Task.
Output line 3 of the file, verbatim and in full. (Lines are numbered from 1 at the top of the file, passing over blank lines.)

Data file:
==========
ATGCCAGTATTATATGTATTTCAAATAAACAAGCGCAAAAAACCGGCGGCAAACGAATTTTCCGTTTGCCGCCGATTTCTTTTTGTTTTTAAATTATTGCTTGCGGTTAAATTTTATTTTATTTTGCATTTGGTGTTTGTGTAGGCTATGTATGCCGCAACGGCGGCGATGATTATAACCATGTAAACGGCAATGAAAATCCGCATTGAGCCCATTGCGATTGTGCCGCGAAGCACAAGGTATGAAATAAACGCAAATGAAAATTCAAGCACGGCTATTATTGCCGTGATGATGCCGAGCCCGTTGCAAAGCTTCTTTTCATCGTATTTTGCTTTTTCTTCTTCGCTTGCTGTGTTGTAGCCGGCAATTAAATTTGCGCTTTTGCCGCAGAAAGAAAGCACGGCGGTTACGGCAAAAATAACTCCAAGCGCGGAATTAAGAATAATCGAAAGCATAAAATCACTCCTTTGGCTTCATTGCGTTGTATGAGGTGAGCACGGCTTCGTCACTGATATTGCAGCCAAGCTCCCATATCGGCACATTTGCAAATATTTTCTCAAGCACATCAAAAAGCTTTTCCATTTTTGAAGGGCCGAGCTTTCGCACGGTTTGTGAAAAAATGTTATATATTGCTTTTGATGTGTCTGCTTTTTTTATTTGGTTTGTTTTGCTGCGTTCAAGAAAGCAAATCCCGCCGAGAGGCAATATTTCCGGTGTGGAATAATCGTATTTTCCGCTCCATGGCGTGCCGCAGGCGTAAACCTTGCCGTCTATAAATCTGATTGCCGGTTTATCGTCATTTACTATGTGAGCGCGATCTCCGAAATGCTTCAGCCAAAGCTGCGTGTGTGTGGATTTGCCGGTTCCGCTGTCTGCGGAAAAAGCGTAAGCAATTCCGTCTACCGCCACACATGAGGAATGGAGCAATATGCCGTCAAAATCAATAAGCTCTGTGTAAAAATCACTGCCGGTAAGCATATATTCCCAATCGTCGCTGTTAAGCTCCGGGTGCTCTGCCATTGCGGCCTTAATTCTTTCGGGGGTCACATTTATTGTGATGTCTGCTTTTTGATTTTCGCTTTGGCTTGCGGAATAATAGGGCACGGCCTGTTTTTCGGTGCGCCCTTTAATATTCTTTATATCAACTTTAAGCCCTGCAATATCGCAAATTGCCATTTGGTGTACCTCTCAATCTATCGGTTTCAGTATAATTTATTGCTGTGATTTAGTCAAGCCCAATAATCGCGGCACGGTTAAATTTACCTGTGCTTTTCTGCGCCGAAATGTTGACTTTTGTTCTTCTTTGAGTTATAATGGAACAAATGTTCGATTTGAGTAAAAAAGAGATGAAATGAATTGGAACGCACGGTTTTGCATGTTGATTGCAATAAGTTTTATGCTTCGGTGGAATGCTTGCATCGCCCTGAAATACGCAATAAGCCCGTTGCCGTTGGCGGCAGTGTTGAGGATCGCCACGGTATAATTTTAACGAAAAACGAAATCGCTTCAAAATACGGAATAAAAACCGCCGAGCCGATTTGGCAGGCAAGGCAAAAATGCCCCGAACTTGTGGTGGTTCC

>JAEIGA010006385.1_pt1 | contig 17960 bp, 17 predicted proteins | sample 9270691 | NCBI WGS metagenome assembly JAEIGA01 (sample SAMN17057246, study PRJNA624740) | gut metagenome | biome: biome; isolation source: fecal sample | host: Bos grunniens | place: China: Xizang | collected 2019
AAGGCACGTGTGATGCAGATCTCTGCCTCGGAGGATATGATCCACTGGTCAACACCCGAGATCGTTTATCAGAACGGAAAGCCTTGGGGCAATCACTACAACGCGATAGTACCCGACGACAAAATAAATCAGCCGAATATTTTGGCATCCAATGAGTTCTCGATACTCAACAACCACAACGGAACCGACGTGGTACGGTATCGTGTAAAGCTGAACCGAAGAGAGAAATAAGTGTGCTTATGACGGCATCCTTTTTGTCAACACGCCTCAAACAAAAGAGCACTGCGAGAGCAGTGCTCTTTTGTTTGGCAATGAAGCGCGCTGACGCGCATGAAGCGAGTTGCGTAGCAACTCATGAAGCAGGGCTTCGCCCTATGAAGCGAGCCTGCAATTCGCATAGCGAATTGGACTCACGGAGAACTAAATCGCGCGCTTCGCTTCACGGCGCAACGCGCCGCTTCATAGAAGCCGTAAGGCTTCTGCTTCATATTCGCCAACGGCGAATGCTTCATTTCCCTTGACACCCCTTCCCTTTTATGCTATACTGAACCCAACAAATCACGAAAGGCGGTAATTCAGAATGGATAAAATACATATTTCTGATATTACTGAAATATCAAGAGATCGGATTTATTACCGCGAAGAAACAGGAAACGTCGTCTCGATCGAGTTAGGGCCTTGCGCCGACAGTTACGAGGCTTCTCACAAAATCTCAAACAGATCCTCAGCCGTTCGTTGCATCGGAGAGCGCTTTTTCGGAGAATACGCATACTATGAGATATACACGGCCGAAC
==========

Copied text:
AAGGCACGTGTGATGCAGATCTCTGCCTCGGAGGATATGATCCACTGGTCAACACCCGAGATCGTTTATCAGAACGGAAAGCCTTGGGGCAATCACTACAACGCGATAGTACCCGACGACAAAATAAATCAGCCGAATATTTTGGCATCCAATGAGTTCTCGATACTCAACAACCACAACGGAACCGACGTGGTACGGTATCGTGTAAAGCTGAACCGAAGAGAGAAATAAGTGTGCTTATGACGGCATCCTTTTTGTCAACACGCCTCAAACAAAAGAGCACTGCGAGAGCAGTGCTCTTTTGTTTGGCAATGAAGCGCGCTGACGCGCATGAAGCGAGTTGCGTAGCAACTCATGAAGCAGGGCTTCGCCCTATGAAGCGAGCCTGCAATTCGCATAGCGAATTGGACTCACGGAGAACTAAATCGCGCGCTTCGCTTCACGGCGCAACGCGCCGCTTCATAGAAGCCGTAAGGCTTCTGCTTCATATTCGCCAACGGCGAATGCTTCATTTCCCTTGACACCCCTTCCCTTTTATGCTATACTGAACCCAACAAATCACGAAAGGCGGTAATTCAGAATGGATAAAATACATATTTCTGATATTACTGAAATATCAAGAGATCGGATTTATTACCGCGAAGAAACAGGAAACGTCGTCTCGATCGAGTTAGGGCCTTGCGCCGACAGTTACGAGGCTTCTCACAAAATCTCAAACAGATCCTCAGCCGTTCGTTGCATCGGAGAGCGCTTTTTCGGAGAATACGCATACTATGAGATATACACGGCCGAAC